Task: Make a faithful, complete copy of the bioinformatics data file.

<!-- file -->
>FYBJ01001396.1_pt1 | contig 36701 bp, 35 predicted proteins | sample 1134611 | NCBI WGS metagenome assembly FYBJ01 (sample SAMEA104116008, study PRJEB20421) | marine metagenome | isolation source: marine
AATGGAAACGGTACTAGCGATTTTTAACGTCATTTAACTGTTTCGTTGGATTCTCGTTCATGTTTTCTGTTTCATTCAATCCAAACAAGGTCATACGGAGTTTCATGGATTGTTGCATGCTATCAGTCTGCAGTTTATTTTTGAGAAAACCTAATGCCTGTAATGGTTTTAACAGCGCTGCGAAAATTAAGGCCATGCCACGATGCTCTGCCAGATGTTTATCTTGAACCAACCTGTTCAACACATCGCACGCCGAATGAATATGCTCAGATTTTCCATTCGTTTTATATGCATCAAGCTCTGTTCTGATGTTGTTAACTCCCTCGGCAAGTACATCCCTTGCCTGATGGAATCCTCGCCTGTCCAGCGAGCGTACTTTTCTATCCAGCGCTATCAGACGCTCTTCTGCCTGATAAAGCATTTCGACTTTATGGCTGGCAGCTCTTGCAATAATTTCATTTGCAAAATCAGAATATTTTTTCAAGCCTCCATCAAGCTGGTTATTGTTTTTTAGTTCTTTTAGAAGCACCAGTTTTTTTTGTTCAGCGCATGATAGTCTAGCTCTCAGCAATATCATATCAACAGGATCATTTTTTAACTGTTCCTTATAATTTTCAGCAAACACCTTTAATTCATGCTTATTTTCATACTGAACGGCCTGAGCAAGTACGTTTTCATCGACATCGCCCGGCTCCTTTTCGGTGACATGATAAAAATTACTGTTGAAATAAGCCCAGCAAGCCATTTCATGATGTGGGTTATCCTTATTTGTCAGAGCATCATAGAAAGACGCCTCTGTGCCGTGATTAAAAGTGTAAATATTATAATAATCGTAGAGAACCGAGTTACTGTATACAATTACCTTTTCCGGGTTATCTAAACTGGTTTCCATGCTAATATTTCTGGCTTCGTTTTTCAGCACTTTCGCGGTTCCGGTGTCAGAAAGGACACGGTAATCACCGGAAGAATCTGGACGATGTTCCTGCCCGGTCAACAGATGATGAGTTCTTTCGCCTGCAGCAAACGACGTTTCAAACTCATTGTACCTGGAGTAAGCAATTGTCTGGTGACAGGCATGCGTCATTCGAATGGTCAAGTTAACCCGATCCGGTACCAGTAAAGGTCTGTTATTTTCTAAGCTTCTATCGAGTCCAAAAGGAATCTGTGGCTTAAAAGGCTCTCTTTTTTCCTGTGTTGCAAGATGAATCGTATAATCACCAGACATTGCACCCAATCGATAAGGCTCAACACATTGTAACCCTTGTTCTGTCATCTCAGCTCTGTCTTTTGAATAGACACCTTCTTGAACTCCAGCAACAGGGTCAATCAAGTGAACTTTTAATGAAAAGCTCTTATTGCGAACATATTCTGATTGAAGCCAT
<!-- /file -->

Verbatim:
>FYBJ01001396.1_pt1 | contig 36701 bp, 35 predicted proteins | sample 1134611 | NCBI WGS metagenome assembly FYBJ01 (sample SAMEA104116008, study PRJEB20421) | marine metagenome | isolation source: marine
AATGGAAACGGTACTAGCGATTTTTAACGTCATTTAACTGTTTCGTTGGATTCTCGTTCATGTTTTCTGTTTCATTCAATCCAAACAAGGTCATACGGAGTTTCATGGATTGTTGCATGCTATCAGTCTGCAGTTTATTTTTGAGAAAACCTAATGCCTGTAATGGTTTTAACAGCGCTGCGAAAATTAAGGCCATGCCACGATGCTCTGCCAGATGTTTATCTTGAACCAACCTGTTCAACACATCGCACGCCGAATGAATATGCTCAGATTTTCCATTCGTTTTATATGCATCAAGCTCTGTTCTGATGTTGTTAACTCCCTCGGCAAGTACATCCCTTGCCTGATGGAATCCTCGCCTGTCCAGCGAGCGTACTTTTCTATCCAGCGCTATCAGACGCTCTTCTGCCTGATAAAGCATTTCGACTTTATGGCTGGCAGCTCTTGCAATAATTTCATTTGCAAAATCAGAATATTTTTTCAAGCCTCCATCAAGCTGGTTATTGTTTTTTAGTTCTTTTAGAAGCACCAGTTTTTTTTGTTCAGCGCATGATAGTCTAGCTCTCAGCAATATCATATCAACAGGATCATTTTTTAACTGTTCCTTATAATTTTCAGCAAACACCTTTAATTCATGCTTATTTTCATACTGAACGGCCTGAGCAAGTACGTTTTCATCGACATCGCCCGGCTCCTTTTCGGTGACATGATAAAAATTACTGTTGAAATAAGCCCAGCAAGCCATTTCATGATGTGGGTTATCCTTATTTGTCAGAGCATCATAGAAAGACGCCTCTGTGCCGTGATTAAAAGTGTAAATATTATAATAATCGTAGAGAACCGAGTTACTGTATACAATTACCTTTTCCGGGTTATCTAAACTGGTTTCCATGCTAATATTTCTGGCTTCGTTTTTCAGCACTTTCGCGGTTCCGGTGTCAGAAAGGACACGGTAATCACCGGAAGAATCTGGACGATGTTCCTGCCCGGTCAACAGATGATGAGTTCTTTCGCCTGCAGCAAACGACGTTTCAAACTCATTGTACCTGGAGTAAGCAATTGTCTGGTGACAGGCATGCGTCATTCGAATGGTCAAGTTAACCCGATCCGGTACCAGTAAAGGTCTGTTATTTTCTAAGCTTCTATCGAGTCCAAAAGGAATCTGTGGCTTAAAAGGCTCTCTTTTTTCCTGTGTTGCAAGATGAATCGTATAATCACCAGACATTGCACCCAATCGATAAGGCTCAACACATTGTAACCCTTGTTCTGTCATCTCAGCTCTGTCTTTTGAATAGACACCTTCTTGAACTCCAGCAACAGGGTCAATCAAGTGAACTTTTAATGAAAAGCTCTTATTGCGAACATATTCTGATTGAAGCCAT